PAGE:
Hali ya Maisha Hapa

Hey friends!

I arrived in Mwanza on March 18th and have set back to the working with churches to help them meet their physical needs.

First things first. The Tanzanians were starting to call me Yesu. But Jesus was not white. I am also unlike Jesus in quite a lot of other ways.

Therefore, to prevent any further confusion…

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When I was close to finishing my undergrad double major in economics and philosophy, some people suggested that I get a master’s degree in economic development. I quickly decided against this, hoping instead to spend that time learning what it’s like to be a Tanzanian (The title means, “What the life is like here”). This seemed far more useful for doing effective economic development work.

I also recalled something that Eric Soard said (which he in turn got from Methodist Bishop Ntambo of the D.R.C.)  when asked about burnout; “The key is to stay in love with the people.” Well, it’s hard to love people who you don’t know.

Finally, when my father went to hear Bob Lupton speak (see Toxic Charity), one thing he took away was, “to be free from poverty, people don’t need a handout nearly as much as they need a good neighbor”. Unfortunately, there aren’t many good neighbors around, since those who can afford it normally move into nicer part of town, away from poverty, and the worse parts of town get worse and worse as they are separated from the rest of the city or village. (Shout out to one church actively trying to reverse this trend – Service Over Self and Christ UMC in Memphis.)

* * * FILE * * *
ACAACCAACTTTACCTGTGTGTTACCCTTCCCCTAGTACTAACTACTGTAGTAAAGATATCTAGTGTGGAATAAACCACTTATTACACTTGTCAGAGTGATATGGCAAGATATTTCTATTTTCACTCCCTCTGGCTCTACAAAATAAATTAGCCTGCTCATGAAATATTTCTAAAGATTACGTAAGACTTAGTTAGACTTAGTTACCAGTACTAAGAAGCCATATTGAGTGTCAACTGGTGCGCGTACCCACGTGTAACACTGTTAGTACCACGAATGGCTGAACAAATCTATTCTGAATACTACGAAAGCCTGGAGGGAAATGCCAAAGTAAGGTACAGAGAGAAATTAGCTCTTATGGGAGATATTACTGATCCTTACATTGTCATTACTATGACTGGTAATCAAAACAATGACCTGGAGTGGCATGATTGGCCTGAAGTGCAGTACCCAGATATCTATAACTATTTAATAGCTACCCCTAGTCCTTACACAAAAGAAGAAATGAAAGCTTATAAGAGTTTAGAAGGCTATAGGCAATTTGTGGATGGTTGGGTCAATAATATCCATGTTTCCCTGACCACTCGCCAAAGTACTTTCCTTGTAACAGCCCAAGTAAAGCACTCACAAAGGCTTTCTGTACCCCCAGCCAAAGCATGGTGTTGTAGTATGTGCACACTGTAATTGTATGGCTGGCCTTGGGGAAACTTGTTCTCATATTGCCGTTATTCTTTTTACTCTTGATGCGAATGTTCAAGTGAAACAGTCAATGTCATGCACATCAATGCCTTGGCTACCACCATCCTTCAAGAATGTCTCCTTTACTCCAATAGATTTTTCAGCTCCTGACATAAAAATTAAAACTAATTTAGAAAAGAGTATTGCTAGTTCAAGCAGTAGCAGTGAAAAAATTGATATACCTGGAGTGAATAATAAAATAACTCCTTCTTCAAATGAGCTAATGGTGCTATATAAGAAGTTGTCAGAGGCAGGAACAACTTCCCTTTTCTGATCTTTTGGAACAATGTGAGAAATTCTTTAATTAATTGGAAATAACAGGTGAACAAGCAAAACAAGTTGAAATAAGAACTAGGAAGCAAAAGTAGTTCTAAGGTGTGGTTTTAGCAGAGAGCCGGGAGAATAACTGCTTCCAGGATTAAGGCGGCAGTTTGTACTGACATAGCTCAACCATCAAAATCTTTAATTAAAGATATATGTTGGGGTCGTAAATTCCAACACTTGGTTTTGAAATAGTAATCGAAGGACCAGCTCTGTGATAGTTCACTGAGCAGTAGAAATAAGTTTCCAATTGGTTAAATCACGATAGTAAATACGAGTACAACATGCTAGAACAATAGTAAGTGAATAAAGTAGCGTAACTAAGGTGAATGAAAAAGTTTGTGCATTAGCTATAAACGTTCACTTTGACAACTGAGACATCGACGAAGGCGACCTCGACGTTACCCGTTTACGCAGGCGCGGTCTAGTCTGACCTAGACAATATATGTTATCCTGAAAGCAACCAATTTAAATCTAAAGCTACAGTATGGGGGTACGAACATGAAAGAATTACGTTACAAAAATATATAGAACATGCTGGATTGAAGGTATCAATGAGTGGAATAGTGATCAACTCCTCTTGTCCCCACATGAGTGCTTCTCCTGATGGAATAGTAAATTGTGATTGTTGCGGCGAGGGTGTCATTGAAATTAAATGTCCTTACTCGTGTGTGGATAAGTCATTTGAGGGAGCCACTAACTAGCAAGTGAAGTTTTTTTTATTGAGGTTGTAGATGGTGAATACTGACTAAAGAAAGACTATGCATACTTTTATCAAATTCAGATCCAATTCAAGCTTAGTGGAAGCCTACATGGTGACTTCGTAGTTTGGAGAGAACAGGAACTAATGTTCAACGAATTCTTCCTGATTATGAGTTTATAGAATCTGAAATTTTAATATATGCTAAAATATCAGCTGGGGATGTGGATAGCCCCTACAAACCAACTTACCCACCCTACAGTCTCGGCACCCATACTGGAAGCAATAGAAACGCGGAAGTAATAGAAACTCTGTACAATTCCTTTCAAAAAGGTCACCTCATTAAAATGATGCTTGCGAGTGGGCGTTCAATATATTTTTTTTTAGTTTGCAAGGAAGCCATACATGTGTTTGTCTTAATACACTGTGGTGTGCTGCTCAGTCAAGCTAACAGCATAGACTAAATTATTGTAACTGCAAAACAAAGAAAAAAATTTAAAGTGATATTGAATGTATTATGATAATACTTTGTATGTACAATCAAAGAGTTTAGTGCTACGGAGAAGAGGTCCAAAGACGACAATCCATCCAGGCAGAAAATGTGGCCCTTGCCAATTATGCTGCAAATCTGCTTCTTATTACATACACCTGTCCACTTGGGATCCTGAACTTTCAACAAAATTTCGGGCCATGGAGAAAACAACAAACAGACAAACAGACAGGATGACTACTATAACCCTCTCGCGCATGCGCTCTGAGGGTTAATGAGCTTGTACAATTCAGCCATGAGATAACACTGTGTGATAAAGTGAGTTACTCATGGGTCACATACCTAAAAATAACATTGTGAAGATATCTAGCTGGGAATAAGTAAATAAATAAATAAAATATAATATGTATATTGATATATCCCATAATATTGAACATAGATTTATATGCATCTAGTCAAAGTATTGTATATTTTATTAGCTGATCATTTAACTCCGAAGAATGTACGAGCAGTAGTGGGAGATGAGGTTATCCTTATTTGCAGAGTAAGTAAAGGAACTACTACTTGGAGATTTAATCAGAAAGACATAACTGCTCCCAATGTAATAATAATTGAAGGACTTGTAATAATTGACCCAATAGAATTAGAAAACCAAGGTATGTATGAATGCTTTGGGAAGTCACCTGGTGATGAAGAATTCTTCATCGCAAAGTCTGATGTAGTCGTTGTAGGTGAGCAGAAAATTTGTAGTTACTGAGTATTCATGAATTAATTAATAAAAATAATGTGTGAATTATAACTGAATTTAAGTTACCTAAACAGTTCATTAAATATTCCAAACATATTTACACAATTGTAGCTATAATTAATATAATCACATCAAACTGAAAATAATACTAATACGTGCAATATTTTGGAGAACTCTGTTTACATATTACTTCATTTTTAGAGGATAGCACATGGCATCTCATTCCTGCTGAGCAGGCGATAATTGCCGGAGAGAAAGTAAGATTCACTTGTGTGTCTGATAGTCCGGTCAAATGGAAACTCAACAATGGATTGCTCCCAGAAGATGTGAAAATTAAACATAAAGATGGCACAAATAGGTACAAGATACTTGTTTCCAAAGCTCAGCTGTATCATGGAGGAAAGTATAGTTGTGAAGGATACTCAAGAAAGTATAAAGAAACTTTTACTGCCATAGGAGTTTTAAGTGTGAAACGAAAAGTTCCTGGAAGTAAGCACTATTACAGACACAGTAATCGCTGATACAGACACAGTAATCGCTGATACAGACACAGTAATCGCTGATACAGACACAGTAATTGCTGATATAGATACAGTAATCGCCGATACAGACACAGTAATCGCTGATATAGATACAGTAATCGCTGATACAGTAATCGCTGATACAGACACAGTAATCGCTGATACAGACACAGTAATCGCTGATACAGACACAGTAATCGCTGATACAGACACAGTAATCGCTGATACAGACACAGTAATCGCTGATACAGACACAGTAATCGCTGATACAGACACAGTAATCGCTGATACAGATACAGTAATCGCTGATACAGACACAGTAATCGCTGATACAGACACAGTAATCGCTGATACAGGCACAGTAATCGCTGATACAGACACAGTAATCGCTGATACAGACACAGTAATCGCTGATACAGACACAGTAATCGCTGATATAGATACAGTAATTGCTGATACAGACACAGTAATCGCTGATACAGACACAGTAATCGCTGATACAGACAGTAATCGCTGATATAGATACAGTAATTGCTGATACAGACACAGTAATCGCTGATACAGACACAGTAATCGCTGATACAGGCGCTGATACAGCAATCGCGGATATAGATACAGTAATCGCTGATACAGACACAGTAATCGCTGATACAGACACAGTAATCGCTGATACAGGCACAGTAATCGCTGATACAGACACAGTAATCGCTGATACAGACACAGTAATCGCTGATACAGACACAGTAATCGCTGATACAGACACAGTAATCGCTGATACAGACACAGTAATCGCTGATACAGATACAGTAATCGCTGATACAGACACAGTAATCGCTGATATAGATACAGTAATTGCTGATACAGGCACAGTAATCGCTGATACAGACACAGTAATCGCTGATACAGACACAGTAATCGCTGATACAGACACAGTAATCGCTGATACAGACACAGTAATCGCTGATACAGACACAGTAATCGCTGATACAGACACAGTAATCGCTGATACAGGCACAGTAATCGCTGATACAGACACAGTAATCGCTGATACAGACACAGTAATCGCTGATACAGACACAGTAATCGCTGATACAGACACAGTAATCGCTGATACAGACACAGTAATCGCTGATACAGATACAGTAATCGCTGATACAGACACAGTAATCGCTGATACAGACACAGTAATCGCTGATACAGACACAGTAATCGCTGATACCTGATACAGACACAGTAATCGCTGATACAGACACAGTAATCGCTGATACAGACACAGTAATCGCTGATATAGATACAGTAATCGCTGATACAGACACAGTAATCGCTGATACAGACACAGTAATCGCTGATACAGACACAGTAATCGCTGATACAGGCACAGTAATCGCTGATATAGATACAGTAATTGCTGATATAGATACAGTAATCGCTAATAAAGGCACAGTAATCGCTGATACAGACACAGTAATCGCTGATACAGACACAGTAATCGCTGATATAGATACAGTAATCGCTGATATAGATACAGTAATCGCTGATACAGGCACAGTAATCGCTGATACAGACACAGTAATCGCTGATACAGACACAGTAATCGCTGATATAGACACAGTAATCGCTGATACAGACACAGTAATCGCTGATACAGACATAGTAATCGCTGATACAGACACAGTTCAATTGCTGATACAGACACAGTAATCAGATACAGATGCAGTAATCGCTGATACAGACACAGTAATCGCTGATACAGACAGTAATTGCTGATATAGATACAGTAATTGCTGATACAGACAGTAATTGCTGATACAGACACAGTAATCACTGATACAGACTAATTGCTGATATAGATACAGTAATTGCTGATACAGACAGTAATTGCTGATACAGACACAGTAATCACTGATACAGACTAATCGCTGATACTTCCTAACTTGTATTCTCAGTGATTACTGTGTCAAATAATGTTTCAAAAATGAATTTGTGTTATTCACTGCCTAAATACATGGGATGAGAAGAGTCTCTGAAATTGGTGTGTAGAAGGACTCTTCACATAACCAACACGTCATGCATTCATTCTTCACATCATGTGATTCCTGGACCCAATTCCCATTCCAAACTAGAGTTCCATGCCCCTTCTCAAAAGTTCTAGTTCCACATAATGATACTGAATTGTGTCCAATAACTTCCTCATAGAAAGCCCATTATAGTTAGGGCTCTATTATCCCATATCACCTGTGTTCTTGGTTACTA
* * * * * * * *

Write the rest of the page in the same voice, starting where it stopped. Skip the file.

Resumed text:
For these three reasons (as well as others) I have hoped to live with a Tanzanian family, in the same way that they normally live – no Marekani (American) modifications. That became a reality when I moved in with Zach, Benna, and Nerry Ouko on the day I returned.

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As for the work itself, on Wednesday (3/29) we explained the brick machine project to two churches in Mwanza that we hope can operate the project together. Reverend Henri Kanyumi helped us to explain it, since he is a Tanzanian pastor who has years of practice with opening churches and communities up to being self-sustaining. I was excited about how well he connected with the leaders. We were also thankful for that the District Superintendent attended the meeting, since the leaders look up to and listen to him. He also helped explain the need to move beyond letting missionaries do things for them, to the Canaan of learning to manage the projects themselves.

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Center: Henri Kanyumi   Right: My friend Zach
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Eating dinner with the Josef Ache, the superintendent.

The story continues. Thank you for being a part of it, friends.

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